Understanding how much food affects the way I feel and function has been one of the most important contributors to my healing. I learned how to feel energized through nourishing, balanced meals constructed of whole foods. To this day, I only eat the foods that make me feel my best. I don’t miss gluten, dairy or excessive sugar or booze, because nothing tastes better than being healthy feels.
3. Accepted the use of the right medication
I started on thyroid medication once my integrative doctor diagnosed me, and still take it daily. There are many different kinds of thyroid medication, and sometimes it takes trial and error to find out which one helps you the most. I’ve changed types a few times over the past few years. Through monitoring my symptoms and regularly checking my numbers, I landed on Tirosint, which is a T4 hormone replacement. If you’re wondering which might work best for you, consult with your doctor and check out this article.
As soon as I began taking medication, my overriding goal was to get off of it as quickly as possible. I didn’t want to be one of the majority of Americans who rely on prescription medications. As my disease process improved and moved into periods of remission, there were many times when I almost stopped taking medication. But I always held back.
I realized I had associated full remission with being completely medication free. And I associated medication with failure. I finally let this all go, along with the pressure I was putting on myself. In fact, I recently upped my dosage and I feel the best I’ve ever felt. Reminder that there is nothing shameful about taking medications when needed, while simultaneously committing to dietary and lifestyle changes. An approach to healing that takes the best of conventional and holistic modalities has been the most useful to me.
4. Developed a solid support network
Living with an autoimmune disease can be extremely isolating. It is common for autoimmune disease to be missed, since the early symptoms can be so non-specific (fatigue, hair loss, joint pain, brain fog, etc). As was true in my case, doctors often attribute symptoms to stress or minimize their significance all together. It’s easy to feel like it must be all in your head. But it absolutely is not.
I can’t emphasize enough the importance of a solid support system. Family, friends and partners certainly can be a great help. However, most of us need more support than that. Health practitioners are another, critical part of this process. To this day, I still see a functional medicine doctor, an integrative primary care doctor, a health coach, a fitness trainer, and a therapist.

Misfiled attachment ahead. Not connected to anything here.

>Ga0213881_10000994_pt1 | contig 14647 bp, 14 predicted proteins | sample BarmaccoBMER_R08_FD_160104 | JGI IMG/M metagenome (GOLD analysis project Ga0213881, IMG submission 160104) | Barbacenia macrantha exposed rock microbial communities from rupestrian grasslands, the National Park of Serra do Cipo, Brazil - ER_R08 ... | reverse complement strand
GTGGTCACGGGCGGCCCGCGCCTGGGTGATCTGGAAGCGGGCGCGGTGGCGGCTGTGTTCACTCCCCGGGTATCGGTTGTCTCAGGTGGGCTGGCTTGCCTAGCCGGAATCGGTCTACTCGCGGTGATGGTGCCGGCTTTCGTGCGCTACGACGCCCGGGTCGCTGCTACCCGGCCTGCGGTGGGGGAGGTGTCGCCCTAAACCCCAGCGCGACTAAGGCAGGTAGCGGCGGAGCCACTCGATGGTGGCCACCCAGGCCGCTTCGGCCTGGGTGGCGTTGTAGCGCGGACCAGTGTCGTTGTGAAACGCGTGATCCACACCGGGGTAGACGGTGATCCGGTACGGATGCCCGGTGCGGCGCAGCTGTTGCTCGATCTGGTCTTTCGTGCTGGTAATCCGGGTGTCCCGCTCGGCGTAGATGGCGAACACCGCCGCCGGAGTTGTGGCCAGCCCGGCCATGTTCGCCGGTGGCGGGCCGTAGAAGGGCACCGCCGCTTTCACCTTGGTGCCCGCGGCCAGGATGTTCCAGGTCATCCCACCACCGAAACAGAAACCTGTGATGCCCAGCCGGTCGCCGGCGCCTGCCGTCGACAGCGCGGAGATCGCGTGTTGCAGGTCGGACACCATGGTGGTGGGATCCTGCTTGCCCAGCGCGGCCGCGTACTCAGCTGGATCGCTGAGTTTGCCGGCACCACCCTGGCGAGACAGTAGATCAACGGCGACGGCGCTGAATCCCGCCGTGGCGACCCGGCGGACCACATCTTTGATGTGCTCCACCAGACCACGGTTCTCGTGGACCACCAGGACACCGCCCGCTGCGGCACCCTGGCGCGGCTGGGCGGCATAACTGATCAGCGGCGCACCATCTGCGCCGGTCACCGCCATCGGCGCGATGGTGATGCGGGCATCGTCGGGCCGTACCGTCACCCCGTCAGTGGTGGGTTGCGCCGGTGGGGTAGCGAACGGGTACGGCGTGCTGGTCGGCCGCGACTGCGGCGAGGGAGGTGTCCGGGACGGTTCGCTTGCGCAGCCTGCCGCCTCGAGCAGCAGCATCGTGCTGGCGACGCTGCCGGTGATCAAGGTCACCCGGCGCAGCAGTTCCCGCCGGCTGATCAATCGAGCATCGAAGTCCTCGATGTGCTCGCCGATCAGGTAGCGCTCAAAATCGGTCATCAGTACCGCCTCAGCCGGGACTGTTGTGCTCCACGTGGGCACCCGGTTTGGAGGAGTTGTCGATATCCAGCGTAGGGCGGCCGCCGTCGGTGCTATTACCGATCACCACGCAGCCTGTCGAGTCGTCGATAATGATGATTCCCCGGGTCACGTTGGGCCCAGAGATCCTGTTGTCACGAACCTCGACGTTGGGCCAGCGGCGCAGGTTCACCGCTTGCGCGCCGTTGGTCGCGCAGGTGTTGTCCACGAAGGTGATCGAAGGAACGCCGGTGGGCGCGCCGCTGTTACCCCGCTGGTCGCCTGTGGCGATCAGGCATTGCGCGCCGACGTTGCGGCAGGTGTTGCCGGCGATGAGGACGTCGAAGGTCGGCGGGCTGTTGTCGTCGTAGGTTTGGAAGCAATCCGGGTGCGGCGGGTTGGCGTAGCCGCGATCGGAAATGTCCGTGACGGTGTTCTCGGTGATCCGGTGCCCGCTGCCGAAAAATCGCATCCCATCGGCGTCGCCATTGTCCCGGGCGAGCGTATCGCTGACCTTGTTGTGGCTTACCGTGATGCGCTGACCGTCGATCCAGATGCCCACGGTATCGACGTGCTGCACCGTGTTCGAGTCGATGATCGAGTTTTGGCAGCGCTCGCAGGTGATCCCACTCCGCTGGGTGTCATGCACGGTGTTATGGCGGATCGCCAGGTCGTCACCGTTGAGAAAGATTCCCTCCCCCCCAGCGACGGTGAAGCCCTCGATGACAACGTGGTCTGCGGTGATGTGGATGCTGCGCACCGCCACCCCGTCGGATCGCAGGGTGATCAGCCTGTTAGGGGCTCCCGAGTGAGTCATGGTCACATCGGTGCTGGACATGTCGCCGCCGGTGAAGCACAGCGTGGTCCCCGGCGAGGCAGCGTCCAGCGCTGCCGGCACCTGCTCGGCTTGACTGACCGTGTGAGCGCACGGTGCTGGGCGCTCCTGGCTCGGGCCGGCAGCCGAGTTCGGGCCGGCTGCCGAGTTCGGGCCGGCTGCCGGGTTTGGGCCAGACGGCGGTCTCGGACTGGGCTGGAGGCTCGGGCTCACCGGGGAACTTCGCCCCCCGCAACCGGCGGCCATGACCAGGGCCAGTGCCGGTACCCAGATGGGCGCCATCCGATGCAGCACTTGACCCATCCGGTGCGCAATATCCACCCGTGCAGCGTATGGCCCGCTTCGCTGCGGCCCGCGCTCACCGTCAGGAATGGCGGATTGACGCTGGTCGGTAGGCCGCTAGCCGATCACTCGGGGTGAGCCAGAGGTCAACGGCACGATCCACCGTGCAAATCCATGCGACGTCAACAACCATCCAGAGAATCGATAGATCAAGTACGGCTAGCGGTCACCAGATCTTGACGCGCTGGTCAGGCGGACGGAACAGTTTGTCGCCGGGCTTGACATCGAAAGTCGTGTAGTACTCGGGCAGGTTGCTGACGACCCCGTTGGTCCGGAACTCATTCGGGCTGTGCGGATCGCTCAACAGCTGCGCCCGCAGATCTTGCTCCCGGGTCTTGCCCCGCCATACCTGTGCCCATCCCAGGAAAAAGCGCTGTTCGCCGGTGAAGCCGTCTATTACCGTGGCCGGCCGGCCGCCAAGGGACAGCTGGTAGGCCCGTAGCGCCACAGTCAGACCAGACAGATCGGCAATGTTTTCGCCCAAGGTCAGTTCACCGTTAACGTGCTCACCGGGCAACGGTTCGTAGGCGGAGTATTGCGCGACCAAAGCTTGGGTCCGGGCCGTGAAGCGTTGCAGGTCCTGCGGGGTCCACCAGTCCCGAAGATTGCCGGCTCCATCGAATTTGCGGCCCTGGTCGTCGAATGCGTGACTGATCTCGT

I also think group courses are great for creating a sense of community and inclusion. A few that benefited me early on: SAD to AIP in Six , (an online group coaching approach to the Autoimmune Paleo Diet), and Mindfulness Based Stress Reduction (an evidence-based curriculum where I learned to more effectively manage stress through a meditation practice)
The value I found in my support system was a huge influence on my decision to become a health coach myself. It is also why I have become so passionate about helping others achieve and maintain their health goals.
5. Learned how to prioritize my health in a non-judgmental way
Unfortunately in our society, disease prevention is usually not enough of a motivator for people to make health promoting change in their lives. The result is that many people (especially women) do not focus on their well-being until there is a problem, diagnosis, or simply no other choice. This was me too.
If living with an autoimmune disease has taught me anything, it’s how important it is to prioritize my health above all things. Keeping a regular bedtime, maintaining my diet, setting boundaries, moving my body, and meditating may not always be easy or convenient, but it’s a lot easier than being sick. The good news is that eventually it just becomes a lifestyle.
I’ve also learned the importance of being less judgmental with myself and my health. I’ve always been an over achieving, perfectionist, driven by finding solutions. These qualities did not serve me well, as I became hyper- fixated on specific symptoms, like my hair loss, making myself crazy seeking answers, and quick results.
I remember the day I finally relinquished all the pressure I was putting on myself to heal quickly. I started accepting my health for what it was at the time. With more ease and gratitude, I began working with my body vs against it. Only then did I really start seeing improvements.
I’m still learning to trust my body through the ebbs and flows of remission, flares, and everything in between. I have worked hard to develop the tools that I need to achieve a baseline of health, one that I can always come back to. My hope is that this post helps others know that they can do the same.
More specific things that have supported my healing (and still do):
-Developing a meditation practice
-Consistent movement, consisting of walks, HIIT classes, yoga, pilates, and spin depending on what my body needs on a given day
-Switching to clean beauty and personal care products
-Filtering my water
-Getting off hormonal birth control
-Eating meat again
-Going fluoride free in my toothpaste and water
-Gratitude and mindset work
-Eating the majority of my meals at home
-Switching to non toxic cleaning products in my home
-Balancing my blood sugar
-Investing in an air filter and opening windows more
-Ditching grains, gluten, dairy, soy, and refined sugar
-Nervous system regulation
-Doing my own research. If you have Hashimoto’s and don’t know where to start, I recommend picking up Izabella Wentz’s books.
-Social media detoxes
-Naps and extra sleep
-Talking about my experience with others